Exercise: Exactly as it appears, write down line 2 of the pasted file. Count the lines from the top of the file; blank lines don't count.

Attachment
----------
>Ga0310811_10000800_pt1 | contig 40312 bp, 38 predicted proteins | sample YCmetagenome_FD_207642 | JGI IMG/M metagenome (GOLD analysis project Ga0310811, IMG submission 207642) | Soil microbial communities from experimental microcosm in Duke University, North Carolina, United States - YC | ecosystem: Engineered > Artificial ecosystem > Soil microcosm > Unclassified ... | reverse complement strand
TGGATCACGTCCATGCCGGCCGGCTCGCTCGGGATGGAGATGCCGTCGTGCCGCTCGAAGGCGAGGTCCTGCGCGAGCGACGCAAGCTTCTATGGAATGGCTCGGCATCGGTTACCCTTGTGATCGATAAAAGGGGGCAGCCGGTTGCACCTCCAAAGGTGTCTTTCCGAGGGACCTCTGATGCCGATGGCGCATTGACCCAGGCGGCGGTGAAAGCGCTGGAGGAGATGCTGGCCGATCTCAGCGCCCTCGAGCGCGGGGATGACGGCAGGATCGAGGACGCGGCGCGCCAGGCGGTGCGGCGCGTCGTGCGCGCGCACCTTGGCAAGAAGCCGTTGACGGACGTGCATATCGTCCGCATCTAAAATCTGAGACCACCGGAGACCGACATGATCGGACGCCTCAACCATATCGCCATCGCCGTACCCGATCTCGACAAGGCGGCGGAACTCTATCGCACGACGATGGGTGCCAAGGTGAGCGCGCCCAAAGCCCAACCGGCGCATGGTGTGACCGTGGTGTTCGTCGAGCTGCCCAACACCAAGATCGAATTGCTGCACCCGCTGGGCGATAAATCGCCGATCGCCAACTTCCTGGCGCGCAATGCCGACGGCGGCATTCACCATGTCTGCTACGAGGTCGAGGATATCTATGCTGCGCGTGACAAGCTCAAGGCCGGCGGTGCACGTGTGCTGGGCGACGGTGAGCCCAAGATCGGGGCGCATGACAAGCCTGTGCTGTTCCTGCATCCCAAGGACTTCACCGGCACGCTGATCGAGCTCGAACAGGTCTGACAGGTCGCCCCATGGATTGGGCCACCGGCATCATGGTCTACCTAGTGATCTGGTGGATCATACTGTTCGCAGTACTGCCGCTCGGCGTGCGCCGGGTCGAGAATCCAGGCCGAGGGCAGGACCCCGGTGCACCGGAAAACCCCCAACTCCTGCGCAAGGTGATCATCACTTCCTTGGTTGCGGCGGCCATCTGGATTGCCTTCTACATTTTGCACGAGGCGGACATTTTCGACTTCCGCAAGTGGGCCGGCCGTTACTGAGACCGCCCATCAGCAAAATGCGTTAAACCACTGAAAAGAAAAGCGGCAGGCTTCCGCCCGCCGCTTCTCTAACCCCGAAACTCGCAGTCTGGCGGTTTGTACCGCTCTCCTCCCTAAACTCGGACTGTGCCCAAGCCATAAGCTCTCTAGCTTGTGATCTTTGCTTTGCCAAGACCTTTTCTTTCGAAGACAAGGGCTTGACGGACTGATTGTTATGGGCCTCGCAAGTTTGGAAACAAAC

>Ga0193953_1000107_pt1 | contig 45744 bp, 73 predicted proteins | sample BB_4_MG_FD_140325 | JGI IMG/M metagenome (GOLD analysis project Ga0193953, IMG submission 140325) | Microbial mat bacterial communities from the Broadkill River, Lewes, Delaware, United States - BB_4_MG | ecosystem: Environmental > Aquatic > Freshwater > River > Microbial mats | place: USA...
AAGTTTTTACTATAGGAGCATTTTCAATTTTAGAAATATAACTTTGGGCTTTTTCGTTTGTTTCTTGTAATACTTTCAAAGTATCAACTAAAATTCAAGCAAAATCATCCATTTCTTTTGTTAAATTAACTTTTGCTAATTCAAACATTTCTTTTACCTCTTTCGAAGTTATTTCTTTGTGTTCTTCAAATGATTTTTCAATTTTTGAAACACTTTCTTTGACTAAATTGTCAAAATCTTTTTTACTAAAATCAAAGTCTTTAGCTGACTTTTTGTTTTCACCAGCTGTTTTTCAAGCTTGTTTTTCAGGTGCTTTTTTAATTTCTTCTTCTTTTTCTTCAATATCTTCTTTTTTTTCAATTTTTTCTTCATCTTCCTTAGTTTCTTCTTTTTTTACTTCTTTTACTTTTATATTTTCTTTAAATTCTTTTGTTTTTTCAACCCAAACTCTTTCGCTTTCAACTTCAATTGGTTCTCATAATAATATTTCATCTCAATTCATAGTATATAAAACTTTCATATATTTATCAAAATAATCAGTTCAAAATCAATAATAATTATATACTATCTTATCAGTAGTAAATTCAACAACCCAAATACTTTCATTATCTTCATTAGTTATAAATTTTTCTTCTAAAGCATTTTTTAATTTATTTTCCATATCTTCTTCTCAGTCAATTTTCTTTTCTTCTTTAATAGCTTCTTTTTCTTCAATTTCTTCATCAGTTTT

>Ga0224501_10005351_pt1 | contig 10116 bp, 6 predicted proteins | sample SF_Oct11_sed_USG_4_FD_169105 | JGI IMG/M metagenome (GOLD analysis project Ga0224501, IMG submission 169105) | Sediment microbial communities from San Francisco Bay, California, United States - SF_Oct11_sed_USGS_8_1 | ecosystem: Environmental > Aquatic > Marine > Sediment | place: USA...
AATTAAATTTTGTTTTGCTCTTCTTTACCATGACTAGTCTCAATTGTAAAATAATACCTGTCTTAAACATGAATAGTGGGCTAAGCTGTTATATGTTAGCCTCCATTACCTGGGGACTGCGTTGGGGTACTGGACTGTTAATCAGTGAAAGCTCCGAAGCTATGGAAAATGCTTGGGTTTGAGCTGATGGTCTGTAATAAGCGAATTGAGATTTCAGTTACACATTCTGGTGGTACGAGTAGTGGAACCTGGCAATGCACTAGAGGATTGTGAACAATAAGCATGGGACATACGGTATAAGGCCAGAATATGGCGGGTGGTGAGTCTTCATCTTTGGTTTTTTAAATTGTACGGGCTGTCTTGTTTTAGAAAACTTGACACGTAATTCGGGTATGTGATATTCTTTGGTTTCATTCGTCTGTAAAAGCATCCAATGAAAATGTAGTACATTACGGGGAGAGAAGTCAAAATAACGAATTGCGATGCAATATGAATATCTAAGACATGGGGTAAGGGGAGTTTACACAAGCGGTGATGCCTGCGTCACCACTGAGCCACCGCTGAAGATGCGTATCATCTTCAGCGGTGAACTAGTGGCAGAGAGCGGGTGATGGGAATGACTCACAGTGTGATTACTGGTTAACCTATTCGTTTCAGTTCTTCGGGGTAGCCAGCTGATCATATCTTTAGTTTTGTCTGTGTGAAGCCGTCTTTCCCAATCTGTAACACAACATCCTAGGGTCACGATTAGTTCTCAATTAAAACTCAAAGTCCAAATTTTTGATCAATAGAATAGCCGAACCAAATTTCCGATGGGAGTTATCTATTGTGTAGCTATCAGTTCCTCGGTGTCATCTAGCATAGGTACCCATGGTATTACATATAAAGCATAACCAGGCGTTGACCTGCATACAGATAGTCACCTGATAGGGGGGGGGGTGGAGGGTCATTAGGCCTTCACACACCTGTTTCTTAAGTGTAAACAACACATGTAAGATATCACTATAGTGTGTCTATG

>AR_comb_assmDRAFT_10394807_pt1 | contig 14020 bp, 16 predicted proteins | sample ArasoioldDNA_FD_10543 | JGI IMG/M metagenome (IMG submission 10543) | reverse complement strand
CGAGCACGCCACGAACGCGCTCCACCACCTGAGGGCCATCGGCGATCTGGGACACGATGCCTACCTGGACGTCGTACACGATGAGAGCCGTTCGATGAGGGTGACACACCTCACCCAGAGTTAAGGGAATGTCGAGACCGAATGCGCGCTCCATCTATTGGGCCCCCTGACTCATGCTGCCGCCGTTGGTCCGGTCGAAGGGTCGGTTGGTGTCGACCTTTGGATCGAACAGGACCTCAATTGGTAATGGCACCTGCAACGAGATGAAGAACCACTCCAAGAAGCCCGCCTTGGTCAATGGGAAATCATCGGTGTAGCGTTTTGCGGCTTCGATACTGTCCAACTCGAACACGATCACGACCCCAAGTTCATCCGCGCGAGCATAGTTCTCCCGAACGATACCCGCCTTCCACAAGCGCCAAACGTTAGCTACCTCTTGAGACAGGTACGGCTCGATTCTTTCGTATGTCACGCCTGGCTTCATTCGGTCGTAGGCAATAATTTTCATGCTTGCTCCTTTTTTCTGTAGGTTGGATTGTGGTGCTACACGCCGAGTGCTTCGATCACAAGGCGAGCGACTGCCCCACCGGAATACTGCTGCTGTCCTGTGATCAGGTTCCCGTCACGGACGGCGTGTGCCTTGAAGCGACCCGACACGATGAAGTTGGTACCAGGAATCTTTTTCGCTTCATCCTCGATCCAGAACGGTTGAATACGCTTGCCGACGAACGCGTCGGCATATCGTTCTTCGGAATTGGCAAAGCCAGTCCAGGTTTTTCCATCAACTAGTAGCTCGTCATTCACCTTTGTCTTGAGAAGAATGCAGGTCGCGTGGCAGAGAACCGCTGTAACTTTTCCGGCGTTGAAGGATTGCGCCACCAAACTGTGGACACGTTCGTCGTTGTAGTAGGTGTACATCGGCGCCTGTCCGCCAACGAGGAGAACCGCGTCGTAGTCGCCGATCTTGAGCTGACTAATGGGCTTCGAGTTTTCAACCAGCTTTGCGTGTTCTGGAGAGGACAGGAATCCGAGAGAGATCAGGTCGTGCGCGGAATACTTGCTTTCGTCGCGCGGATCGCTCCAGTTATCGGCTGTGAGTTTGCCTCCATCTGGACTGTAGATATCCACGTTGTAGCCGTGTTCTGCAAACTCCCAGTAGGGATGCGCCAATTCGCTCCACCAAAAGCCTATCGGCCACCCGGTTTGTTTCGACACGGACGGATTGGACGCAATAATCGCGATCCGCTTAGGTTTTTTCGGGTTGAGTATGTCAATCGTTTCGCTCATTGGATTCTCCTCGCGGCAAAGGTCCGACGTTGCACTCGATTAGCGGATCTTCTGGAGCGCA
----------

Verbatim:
TGGATCACGTCCATGCCGGCCGGCTCGCTCGGGATGGAGATGCCGTCGTGCCGCTCGAAGGCGAGGTCCTGCGCGAGCGACGCAAGCTTCTATGGAATGGCTCGGCATCGGTTACCCTTGTGATCGATAAAAGGGGGCAGCCGGTTGCACCTCCAAAGGTGTCTTTCCGAGGGACCTCTGATGCCGATGGCGCATTGACCCAGGCGGCGGTGAAAGCGCTGGAGGAGATGCTGGCCGATCTCAGCGCCCTCGAGCGCGGGGATGACGGCAGGATCGAGGACGCGGCGCGCCAGGCGGTGCGGCGCGTCGTGCGCGCGCACCTTGGCAAGAAGCCGTTGACGGACGTGCATATCGTCCGCATCTAAAATCTGAGACCACCGGAGACCGACATGATCGGACGCCTCAACCATATCGCCATCGCCGTACCCGATCTCGACAAGGCGGCGGAACTCTATCGCACGACGATGGGTGCCAAGGTGAGCGCGCCCAAAGCCCAACCGGCGCATGGTGTGACCGTGGTGTTCGTCGAGCTGCCCAACACCAAGATCGAATTGCTGCACCCGCTGGGCGATAAATCGCCGATCGCCAACTTCCTGGCGCGCAATGCCGACGGCGGCATTCACCATGTCTGCTACGAGGTCGAGGATATCTATGCTGCGCGTGACAAGCTCAAGGCCGGCGGTGCACGTGTGCTGGGCGACGGTGAGCCCAAGATCGGGGCGCATGACAAGCCTGTGCTGTTCCTGCATCCCAAGGACTTCACCGGCACGCTGATCGAGCTCGAACAGGTCTGACAGGTCGCCCCATGGATTGGGCCACCGGCATCATGGTCTACCTAGTGATCTGGTGGATCATACTGTTCGCAGTACTGCCGCTCGGCGTGCGCCGGGTCGAGAATCCAGGCCGAGGGCAGGACCCCGGTGCACCGGAAAACCCCCAACTCCTGCGCAAGGTGATCATCACTTCCTTGGTTGCGGCGGCCATCTGGATTGCCTTCTACATTTTGCACGAGGCGGACATTTTCGACTTCCGCAAGTGGGCCGGCCGTTACTGAGACCGCCCATCAGCAAAATGCGTTAAACCACTGAAAAGAAAAGCGGCAGGCTTCCGCCCGCCGCTTCTCTAACCCCGAAACTCGCAGTCTGGCGGTTTGTACCGCTCTCCTCCCTAAACTCGGACTGTGCCCAAGCCATAAGCTCTCTAGCTTGTGATCTTTGCTTTGCCAAGACCTTTTCTTTCGAAGACAAGGGCTTGACGGACTGATTGTTATGGGCCTCGCAAGTTTGGAAACAAAC